Brian Fox then added on to the Bourne shell with bash. He was working with the Free Software Foundation with Richard Stallman, and they wanted a shell that could do more advanced scripting but whose source code was open source. They started the project in 1988 and shipped bash in 1989. Bash then went on to become the most widely used and distributed shell in the arsenal of the Unix programmer. Bash stands for Bourne Again Shell and so was backwards compatible with bourne shell but also added features from tcsh, korn, and C shell, staying mostly backwards compatible with other shells. Due to the licensing, bash became the de facto standard (and often default shell) for GNU/Linux distributions and serves as the standard interactive shell for users, located at /bin/bash location. Now we had command history, tabbed auto-completion, command-line editing, multiple paths, multiple options for interpreters, a directory stack, full environment variables, and the modern command line environment.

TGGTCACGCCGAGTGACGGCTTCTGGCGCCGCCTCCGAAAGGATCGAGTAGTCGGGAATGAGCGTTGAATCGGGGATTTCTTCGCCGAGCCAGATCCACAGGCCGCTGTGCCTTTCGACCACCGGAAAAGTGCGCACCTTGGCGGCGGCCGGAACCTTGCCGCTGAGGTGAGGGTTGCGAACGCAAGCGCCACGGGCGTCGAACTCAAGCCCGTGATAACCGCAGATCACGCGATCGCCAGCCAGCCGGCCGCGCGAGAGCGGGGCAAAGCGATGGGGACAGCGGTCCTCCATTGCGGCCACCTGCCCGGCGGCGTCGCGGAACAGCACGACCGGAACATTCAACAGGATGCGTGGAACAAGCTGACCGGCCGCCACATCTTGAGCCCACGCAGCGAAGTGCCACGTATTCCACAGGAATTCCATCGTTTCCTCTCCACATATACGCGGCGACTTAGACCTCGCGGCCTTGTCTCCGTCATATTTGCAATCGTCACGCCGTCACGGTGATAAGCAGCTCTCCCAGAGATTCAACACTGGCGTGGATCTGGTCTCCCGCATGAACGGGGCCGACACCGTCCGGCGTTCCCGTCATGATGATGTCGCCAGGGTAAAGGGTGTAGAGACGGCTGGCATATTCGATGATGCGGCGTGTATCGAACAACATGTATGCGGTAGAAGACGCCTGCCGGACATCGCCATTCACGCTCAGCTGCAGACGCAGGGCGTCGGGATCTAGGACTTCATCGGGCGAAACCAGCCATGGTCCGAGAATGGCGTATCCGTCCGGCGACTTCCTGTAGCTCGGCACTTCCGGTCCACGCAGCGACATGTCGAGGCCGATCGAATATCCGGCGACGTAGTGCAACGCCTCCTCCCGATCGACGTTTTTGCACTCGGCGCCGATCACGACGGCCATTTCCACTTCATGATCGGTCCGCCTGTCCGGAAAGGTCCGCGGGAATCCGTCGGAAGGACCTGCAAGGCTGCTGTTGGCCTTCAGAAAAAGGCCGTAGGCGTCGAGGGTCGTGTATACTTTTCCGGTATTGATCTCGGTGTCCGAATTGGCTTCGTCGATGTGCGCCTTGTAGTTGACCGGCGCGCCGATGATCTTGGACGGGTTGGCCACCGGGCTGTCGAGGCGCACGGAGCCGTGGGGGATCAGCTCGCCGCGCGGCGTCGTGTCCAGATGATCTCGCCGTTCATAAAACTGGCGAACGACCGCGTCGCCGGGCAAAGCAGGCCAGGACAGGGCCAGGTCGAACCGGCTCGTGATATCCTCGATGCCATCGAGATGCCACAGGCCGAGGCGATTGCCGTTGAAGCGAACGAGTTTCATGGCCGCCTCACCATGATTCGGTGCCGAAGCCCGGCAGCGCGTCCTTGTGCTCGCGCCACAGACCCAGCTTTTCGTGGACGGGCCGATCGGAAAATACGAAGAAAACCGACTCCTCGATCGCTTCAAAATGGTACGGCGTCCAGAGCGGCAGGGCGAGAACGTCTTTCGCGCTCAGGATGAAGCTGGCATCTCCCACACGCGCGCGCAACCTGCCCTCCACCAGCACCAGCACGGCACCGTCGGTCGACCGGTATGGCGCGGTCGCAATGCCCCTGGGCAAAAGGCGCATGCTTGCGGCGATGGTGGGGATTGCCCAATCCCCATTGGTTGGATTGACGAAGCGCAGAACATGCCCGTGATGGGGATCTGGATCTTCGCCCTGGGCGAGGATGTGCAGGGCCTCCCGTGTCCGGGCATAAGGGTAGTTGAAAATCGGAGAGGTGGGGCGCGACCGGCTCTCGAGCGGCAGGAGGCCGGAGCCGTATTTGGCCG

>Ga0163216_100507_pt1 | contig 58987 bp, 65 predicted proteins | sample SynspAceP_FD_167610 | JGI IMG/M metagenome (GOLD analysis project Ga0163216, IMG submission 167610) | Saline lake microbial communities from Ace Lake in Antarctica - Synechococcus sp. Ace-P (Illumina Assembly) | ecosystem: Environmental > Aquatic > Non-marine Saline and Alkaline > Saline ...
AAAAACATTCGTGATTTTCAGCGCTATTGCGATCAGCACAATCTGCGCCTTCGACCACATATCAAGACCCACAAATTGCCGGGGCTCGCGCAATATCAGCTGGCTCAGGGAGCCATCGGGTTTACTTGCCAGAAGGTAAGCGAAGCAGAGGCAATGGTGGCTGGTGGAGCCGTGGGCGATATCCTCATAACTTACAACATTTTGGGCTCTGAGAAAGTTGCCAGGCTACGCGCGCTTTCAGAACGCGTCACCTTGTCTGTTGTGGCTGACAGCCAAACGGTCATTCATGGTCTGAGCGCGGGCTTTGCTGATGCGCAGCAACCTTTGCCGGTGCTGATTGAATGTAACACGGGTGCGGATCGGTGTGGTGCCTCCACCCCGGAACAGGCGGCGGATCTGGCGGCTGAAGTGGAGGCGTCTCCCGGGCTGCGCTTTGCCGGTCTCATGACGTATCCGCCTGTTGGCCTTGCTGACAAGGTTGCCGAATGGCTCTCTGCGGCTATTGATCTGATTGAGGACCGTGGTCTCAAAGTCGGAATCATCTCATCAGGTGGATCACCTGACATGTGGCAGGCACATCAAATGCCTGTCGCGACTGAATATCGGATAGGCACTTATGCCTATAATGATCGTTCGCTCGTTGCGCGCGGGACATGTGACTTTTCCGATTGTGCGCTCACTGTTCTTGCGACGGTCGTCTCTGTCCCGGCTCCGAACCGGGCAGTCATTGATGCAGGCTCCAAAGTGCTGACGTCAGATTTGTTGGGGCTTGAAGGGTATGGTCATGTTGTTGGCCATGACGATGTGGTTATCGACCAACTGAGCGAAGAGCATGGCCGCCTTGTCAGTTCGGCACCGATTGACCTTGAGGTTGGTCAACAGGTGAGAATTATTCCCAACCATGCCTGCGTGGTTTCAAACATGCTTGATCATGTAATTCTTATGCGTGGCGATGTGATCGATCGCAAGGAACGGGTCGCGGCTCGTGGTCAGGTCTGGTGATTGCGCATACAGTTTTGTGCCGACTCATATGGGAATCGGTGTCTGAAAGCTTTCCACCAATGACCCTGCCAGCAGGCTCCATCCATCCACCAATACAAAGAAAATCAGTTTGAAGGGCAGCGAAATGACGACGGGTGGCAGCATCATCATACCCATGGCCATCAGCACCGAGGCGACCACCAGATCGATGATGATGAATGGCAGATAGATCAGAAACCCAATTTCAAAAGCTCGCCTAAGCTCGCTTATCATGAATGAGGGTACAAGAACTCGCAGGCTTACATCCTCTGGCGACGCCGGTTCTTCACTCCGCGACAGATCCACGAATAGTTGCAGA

Paul Falstad created the initial version of zsh, or the Z Shell, in 1990. The Z shell (zsh) can be used interactively as a login shell or as more sophisticated command interpreter for shell scripting. As with previous shells, it is an optimized Bourne shell that incorporates several features from bash and tcsh and is mostly backwards compatible. Zsh comes with the tabbed auto-completion, regex integration (in addition to the standard glowing options available since the 1970s, additional shorthand for command scoping, but with a number of security features. The ability to limit memory and privilege escalations became critical in order to keep from having some of the same issues we’ve seen for decades with Windows and other operating systems as they evolved to meet Unix scripting, borrowing many a feature for Powershell from cousins in the Unix and Linux worlds.
These are just the big ones. Sometimes it feels like every developer with a decent grasp of C and a workflow divergent from the norm (which is most developers), has taken a stab at developing their own shell. This is one of the great parts of having access to source code. The options are endless. At this point, we just take these productivity gains for granted. But it was decades of innovative approaches as Unix and then Linux and now MacOS and Android reached out to the rest of the world to change how we work.